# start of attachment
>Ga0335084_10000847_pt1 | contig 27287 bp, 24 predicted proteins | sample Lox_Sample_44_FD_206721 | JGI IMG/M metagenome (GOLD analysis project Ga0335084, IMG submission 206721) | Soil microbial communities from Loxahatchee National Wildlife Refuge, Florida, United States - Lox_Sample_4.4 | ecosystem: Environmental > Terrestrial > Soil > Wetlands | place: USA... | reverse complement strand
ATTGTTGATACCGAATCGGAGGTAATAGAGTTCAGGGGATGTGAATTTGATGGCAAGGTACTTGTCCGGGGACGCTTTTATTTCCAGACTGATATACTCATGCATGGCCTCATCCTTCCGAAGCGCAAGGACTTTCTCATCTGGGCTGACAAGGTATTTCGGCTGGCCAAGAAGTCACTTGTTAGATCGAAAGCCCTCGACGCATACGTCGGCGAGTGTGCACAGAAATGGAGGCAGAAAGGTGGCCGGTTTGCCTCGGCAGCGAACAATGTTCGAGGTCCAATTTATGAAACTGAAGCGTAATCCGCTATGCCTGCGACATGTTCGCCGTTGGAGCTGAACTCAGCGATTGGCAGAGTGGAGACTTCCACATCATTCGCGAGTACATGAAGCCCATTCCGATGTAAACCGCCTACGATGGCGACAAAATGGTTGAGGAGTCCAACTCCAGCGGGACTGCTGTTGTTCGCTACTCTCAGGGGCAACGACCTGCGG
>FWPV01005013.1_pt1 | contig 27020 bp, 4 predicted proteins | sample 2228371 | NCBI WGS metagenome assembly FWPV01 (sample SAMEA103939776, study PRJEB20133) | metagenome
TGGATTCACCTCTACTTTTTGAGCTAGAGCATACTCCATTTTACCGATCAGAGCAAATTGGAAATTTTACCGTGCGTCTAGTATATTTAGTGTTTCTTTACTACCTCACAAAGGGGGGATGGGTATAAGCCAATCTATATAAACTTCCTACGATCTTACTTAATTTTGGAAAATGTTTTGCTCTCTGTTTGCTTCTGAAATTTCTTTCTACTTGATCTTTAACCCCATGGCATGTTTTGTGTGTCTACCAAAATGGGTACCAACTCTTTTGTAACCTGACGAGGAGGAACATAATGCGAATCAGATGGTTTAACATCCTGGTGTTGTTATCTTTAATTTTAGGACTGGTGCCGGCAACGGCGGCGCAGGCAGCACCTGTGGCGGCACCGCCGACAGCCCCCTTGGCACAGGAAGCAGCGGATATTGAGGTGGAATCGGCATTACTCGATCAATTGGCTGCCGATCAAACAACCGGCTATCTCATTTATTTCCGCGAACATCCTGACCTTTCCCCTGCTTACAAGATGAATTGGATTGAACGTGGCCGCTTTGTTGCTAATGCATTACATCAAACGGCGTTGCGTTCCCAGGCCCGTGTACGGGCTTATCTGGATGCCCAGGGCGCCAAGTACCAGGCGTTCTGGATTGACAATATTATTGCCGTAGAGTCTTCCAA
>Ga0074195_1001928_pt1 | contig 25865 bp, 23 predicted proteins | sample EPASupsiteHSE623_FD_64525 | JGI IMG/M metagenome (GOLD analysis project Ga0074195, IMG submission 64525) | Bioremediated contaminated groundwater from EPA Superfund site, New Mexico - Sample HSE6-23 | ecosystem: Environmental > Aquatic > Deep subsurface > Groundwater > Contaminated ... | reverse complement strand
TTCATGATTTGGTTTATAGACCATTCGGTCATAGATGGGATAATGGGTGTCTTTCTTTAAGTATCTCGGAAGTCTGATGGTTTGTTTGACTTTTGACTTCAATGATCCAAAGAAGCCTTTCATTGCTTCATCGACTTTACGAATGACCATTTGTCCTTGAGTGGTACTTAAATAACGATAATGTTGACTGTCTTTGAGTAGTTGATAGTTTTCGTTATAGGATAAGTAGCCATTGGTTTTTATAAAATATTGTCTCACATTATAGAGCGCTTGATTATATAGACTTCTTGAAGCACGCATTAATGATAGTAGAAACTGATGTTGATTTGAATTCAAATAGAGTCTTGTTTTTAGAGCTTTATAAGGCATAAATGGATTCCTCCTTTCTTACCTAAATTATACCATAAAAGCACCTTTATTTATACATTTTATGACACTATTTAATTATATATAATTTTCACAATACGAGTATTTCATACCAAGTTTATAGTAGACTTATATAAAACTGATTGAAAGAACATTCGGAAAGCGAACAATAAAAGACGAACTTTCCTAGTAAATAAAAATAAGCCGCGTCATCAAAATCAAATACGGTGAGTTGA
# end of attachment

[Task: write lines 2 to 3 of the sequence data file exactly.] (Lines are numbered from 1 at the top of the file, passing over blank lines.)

ATTGTTGATACCGAATCGGAGGTAATAGAGTTCAGGGGATGTGAATTTGATGGCAAGGTACTTGTCCGGGGACGCTTTTATTTCCAGACTGATATACTCATGCATGGCCTCATCCTTCCGAAGCGCAAGGACTTTCTCATCTGGGCTGACAAGGTATTTCGGCTGGCCAAGAAGTCACTTGTTAGATCGAAAGCCCTCGACGCATACGTCGGCGAGTGTGCACAGAAATGGAGGCAGAAAGGTGGCCGGTTTGCCTCGGCAGCGAACAATGTTCGAGGTCCAATTTATGAAACTGAAGCGTAATCCGCTATGCCTGCGACATGTTCGCCGTTGGAGCTGAACTCAGCGATTGGCAGAGTGGAGACTTCCACATCATTCGCGAGTACATGAAGCCCATTCCGATGTAAACCGCCTACGATGGCGACAAAATGGTTGAGGAGTCCAACTCCAGCGGGACTGCTGTTGTTCGCTACTCTCAGGGGCAACGACCTGCGG
>FWPV01005013.1_pt1 | contig 27020 bp, 4 predicted proteins | sample 2228371 | NCBI WGS metagenome assembly FWPV01 (sample SAMEA103939776, study PRJEB20133) | metagenome